New research from a study in Science claims that nearly 40% of all lizard populations, and 20% of species could become extinct by 2080, due to the effects of continuing climate change. The study uses basic biological models and observed patterns of extinction to model potential future extinction risks for lizard populations.
Interestingly, it is higher springtime temperatures that are causing problems for lizard populations, which are actually not as susceptible to climate change as their amphibian cousins. Typically, lizards resist thermal stress fairly well, but when a lizard needs to cool, it finds protection in the shade and and has less time to forage for food. Less time spent foraging means that the lizards’ energy reserves are spent more quickly.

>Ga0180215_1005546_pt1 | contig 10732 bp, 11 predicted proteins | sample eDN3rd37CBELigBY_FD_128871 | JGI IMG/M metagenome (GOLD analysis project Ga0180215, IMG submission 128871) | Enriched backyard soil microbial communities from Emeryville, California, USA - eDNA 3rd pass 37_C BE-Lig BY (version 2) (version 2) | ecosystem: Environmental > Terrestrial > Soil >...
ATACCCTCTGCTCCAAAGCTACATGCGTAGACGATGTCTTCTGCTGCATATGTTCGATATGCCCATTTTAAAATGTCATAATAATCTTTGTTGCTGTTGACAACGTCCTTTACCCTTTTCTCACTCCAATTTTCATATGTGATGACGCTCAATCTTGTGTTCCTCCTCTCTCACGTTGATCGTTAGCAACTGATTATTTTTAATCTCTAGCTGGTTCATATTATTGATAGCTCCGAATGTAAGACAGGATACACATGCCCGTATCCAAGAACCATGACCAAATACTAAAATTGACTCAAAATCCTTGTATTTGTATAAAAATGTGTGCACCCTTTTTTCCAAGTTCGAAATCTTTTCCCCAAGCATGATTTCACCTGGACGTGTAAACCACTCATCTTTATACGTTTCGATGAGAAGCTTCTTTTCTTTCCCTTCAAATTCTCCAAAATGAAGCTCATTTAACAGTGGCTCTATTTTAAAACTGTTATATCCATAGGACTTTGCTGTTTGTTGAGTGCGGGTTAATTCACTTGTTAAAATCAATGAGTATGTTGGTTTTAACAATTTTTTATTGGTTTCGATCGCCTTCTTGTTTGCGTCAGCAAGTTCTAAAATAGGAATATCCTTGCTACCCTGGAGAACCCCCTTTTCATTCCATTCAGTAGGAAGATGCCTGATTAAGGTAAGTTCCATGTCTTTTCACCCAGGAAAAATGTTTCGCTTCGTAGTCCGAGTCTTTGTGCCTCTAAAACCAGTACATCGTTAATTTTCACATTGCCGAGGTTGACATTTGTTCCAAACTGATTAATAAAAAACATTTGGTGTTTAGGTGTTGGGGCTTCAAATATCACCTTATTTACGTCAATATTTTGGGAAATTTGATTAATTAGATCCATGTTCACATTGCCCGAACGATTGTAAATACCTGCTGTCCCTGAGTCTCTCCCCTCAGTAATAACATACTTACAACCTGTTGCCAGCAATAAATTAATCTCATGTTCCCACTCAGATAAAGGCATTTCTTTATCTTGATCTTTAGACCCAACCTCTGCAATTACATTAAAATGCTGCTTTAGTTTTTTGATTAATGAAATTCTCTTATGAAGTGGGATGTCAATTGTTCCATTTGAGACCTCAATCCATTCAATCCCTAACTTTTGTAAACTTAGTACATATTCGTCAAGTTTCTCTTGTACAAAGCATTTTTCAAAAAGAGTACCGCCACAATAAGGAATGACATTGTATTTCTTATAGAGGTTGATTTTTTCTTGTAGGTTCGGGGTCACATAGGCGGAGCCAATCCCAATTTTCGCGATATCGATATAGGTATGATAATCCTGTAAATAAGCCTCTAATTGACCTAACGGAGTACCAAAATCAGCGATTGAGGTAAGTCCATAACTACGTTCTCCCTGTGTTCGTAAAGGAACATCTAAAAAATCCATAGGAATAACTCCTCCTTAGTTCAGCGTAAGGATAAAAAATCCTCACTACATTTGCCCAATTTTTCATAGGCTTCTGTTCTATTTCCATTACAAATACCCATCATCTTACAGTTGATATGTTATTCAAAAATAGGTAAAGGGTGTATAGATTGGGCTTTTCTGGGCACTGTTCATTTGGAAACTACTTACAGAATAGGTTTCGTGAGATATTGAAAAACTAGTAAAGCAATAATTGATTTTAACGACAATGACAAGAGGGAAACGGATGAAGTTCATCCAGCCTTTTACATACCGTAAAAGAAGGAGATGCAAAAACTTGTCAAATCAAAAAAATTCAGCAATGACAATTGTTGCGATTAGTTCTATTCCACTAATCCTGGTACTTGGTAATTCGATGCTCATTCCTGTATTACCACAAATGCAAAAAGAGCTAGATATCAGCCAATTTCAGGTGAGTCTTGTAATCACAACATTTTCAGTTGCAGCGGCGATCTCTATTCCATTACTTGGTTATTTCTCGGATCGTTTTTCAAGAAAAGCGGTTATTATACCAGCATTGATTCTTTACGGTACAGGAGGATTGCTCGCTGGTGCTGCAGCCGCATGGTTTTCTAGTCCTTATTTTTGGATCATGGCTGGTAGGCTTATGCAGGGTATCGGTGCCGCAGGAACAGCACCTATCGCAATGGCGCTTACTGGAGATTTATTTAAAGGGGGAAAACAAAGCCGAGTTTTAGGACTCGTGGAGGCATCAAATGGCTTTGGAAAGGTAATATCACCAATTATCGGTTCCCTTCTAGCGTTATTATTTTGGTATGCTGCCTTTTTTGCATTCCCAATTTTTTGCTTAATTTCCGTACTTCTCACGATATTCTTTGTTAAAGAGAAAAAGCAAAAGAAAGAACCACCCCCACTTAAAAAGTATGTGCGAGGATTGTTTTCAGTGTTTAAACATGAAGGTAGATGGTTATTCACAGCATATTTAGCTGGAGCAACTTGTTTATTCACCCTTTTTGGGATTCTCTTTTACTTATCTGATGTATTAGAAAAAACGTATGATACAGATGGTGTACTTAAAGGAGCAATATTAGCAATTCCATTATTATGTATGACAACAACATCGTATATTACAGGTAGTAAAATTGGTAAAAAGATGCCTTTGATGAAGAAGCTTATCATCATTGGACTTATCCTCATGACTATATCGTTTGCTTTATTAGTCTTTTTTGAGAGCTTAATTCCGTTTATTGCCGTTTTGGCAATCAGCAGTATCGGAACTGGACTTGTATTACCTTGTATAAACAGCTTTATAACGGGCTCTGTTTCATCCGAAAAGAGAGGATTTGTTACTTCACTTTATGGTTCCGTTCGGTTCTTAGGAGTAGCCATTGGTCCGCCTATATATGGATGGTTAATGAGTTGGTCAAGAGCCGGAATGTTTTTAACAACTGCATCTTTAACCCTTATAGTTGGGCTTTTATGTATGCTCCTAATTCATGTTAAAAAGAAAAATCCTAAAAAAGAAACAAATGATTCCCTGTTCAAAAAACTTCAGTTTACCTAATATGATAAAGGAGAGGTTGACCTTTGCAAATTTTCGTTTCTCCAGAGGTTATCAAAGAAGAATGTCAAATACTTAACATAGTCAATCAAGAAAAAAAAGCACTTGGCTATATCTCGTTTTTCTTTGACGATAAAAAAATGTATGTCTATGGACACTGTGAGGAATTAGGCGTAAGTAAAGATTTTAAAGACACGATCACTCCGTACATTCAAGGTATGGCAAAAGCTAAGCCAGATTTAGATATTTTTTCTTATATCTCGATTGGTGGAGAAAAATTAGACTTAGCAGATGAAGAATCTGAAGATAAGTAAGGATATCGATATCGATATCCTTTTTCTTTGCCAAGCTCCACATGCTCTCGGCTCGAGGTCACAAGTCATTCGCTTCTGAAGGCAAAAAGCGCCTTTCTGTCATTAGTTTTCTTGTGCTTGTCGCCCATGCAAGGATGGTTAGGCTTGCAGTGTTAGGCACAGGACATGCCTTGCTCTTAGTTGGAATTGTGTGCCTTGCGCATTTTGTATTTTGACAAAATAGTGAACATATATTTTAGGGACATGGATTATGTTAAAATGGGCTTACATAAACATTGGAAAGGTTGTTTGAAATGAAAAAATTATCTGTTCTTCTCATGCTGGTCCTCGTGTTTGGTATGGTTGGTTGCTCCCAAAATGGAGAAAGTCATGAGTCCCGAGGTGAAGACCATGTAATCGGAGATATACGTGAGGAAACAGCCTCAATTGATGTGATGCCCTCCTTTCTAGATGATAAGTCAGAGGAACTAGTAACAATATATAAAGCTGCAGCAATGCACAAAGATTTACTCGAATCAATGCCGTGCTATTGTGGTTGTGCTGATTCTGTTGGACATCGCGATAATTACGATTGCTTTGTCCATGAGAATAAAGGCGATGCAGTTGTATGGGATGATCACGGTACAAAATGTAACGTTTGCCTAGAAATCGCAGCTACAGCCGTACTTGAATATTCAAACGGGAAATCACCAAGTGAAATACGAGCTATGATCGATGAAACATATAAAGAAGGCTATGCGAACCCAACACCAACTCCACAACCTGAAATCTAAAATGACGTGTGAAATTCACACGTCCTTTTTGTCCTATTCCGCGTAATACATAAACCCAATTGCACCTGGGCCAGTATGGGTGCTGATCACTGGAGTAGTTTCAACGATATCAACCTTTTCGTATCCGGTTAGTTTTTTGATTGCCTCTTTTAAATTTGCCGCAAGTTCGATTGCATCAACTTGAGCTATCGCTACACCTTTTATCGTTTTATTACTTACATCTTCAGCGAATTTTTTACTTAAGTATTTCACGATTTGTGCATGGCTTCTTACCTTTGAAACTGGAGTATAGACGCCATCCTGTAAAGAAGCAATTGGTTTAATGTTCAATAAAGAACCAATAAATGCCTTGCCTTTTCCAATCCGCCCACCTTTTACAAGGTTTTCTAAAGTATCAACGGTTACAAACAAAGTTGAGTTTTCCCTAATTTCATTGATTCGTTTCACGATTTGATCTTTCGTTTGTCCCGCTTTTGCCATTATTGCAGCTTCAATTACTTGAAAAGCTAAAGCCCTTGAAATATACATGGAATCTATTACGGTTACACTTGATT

24 of 200 previously documented populations of Mexican Scleroporus lizards have gone extinct, and extinction probability was linked to these increased springtime temperatures. Energy needs are highest in springtime when reproduction occurs, and if a lizard is stuck in the shade trying to keep cool, its reserves are spent too quickly without being replenished and the lizard will not survive.
This study is yet another in a continuing line of observations that point to climate change spelling much trouble for all types of animals.